I'd never visited is Vietnam which is kinda surprising given how long I've lived in the region, how much I like travelling and how the pursuit of good food is a big part of the travel experience for me. Vietnam is but an hour and a bit on the big bird from Bangkok and with opportunities for street photography said to be first class it was time to right a wrong. On a whim I decided to get out of Bangkok and visit the country many long-term Westerners in Bangkok still refer to as 'Nam.
The trip to Ho Chi Minh, AKA Saigon, was made with little research. Despite recommendations from friends of places to check out, and even knowing some Stickman readers live in Ho Chi Minh, I chose to do it my own way. There's little more rewarding that discovering things on the ground yourself. And going solo means I can do my own thing, go where I want, when I want without having to consider anyone else. Travelling alone you reach out more and make a greater effort to engage people – and I've also found that the locals seem more likely to get chatty with someone on their own than someone with a companion or two in tow.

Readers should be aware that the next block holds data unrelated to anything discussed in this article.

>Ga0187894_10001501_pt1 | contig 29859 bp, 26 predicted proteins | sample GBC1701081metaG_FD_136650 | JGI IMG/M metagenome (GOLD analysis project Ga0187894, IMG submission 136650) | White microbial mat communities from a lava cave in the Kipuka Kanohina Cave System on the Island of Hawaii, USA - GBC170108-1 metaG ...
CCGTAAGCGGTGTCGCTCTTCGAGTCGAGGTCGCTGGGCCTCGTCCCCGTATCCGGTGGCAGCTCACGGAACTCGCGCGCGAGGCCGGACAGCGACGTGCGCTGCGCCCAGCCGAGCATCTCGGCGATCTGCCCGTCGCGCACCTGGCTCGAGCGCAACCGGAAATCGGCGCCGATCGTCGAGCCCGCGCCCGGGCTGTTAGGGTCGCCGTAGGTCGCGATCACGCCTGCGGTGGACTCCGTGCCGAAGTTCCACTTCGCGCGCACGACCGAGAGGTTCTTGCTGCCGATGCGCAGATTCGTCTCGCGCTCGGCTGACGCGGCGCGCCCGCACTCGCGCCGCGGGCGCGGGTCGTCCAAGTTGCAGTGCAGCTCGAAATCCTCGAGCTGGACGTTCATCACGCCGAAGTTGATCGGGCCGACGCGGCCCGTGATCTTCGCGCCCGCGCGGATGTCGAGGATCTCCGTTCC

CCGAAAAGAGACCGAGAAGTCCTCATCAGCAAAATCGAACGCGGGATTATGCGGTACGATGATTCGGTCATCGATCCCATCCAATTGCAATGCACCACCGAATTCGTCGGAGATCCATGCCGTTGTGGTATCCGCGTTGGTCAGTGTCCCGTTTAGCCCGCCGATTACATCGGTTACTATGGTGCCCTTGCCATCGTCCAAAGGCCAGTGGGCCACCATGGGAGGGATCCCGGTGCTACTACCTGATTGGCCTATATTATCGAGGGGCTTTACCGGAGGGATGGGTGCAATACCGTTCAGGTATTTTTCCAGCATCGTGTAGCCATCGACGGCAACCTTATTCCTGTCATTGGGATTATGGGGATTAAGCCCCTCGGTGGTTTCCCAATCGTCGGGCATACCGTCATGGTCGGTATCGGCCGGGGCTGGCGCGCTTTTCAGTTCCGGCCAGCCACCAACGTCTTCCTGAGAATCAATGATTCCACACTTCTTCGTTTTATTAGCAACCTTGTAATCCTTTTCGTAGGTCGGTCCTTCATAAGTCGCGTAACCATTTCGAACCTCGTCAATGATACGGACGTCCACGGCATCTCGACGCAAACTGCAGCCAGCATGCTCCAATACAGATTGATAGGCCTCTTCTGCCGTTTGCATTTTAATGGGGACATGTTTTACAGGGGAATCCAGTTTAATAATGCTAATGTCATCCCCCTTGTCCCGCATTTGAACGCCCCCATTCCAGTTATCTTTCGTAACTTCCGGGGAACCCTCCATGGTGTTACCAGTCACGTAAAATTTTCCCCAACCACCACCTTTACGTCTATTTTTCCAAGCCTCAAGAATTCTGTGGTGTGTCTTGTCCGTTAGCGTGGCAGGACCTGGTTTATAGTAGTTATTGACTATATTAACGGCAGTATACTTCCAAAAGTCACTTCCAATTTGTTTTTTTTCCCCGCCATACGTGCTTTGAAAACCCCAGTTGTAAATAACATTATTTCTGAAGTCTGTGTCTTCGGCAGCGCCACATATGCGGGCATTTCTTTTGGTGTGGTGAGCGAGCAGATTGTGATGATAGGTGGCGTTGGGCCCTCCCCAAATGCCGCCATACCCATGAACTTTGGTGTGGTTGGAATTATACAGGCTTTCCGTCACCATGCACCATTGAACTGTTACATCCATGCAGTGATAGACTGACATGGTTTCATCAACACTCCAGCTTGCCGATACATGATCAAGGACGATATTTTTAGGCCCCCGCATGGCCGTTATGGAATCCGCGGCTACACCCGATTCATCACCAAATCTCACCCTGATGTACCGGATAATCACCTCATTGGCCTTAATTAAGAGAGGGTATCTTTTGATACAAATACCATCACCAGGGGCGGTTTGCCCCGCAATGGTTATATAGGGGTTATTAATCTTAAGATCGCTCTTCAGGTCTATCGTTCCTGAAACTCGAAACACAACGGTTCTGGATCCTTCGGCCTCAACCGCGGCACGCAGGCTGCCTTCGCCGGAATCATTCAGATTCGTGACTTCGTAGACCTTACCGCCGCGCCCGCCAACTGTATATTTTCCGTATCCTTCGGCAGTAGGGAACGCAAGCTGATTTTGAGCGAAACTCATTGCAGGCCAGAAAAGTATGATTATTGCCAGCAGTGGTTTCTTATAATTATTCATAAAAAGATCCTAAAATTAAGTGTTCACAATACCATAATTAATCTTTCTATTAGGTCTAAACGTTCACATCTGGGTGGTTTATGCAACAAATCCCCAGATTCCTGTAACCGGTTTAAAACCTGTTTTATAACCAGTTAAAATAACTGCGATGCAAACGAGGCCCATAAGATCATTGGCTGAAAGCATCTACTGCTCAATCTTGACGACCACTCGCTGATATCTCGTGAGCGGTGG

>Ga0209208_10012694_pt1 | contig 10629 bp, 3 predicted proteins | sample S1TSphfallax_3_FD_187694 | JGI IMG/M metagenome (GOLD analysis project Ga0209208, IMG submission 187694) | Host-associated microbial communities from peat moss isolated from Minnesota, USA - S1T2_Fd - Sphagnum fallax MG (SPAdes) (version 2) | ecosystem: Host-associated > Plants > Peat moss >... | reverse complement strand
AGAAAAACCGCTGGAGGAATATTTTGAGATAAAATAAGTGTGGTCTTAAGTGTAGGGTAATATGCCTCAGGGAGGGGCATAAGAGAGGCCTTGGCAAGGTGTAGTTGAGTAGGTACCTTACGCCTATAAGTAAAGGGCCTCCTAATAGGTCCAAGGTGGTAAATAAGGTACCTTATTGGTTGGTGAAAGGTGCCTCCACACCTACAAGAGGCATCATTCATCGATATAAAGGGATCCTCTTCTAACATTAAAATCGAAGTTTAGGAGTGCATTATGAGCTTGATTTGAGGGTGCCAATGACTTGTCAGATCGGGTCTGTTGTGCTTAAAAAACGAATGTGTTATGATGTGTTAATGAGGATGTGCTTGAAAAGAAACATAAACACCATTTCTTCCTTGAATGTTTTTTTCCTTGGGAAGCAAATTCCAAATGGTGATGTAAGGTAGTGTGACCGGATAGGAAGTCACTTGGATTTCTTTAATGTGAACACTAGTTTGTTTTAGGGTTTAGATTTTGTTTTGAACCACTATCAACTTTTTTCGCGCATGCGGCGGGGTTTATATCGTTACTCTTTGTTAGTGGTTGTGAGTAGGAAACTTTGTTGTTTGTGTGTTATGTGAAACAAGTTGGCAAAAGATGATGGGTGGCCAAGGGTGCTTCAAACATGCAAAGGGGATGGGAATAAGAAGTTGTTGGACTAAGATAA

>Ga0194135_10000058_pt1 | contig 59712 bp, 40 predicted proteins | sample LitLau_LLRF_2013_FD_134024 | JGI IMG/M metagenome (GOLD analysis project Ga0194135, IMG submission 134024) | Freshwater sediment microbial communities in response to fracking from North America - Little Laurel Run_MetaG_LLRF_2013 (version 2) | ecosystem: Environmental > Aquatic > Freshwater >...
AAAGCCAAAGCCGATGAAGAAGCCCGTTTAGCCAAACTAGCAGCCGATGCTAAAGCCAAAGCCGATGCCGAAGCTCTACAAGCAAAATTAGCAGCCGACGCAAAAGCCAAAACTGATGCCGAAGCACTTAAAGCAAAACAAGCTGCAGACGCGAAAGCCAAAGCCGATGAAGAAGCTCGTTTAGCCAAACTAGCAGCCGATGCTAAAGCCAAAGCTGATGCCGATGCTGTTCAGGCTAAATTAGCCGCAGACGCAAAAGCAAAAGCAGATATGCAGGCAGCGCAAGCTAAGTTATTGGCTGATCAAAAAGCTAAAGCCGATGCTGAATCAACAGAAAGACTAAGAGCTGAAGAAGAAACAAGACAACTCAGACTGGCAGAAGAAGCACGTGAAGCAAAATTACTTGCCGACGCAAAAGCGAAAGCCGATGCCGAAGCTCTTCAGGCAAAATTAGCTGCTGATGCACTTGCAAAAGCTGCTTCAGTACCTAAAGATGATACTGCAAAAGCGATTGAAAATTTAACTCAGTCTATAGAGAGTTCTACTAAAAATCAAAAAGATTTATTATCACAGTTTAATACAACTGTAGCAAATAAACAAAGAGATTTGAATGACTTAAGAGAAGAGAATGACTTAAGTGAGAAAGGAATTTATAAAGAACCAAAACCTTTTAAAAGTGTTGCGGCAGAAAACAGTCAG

I finally made it to Vietnam this week and what follows are a few snaps along with a brief description. This is very much a brief look, and my initial impressions of the city. A more detailed look at Ho Chi Minh will follow next week.
When I think of Vietnam, I think of conical hats and ao dais, the national dress worn by Vietnamese women. Conical hats could be seen everywhere, but the ao dais were harder to come by.
The children are all smiles but something seems to happen when they get older when smiles are only seen when you would expect to see them. Smiles aren't overused or abused, as they are somewhere else…
There's much Western style architecture to be seen in the downtown area, the influences of once being a French colony easy to see.
But getting around is not nearly as easy as Bangkok. There's no skytrain or underground, no pedestrian bridges and traffic is equally bad with its own unique rhythms that take a little getting used to.
It does rather seem that, just like in Thailand, it is women who do a lot of the work, even menial labour.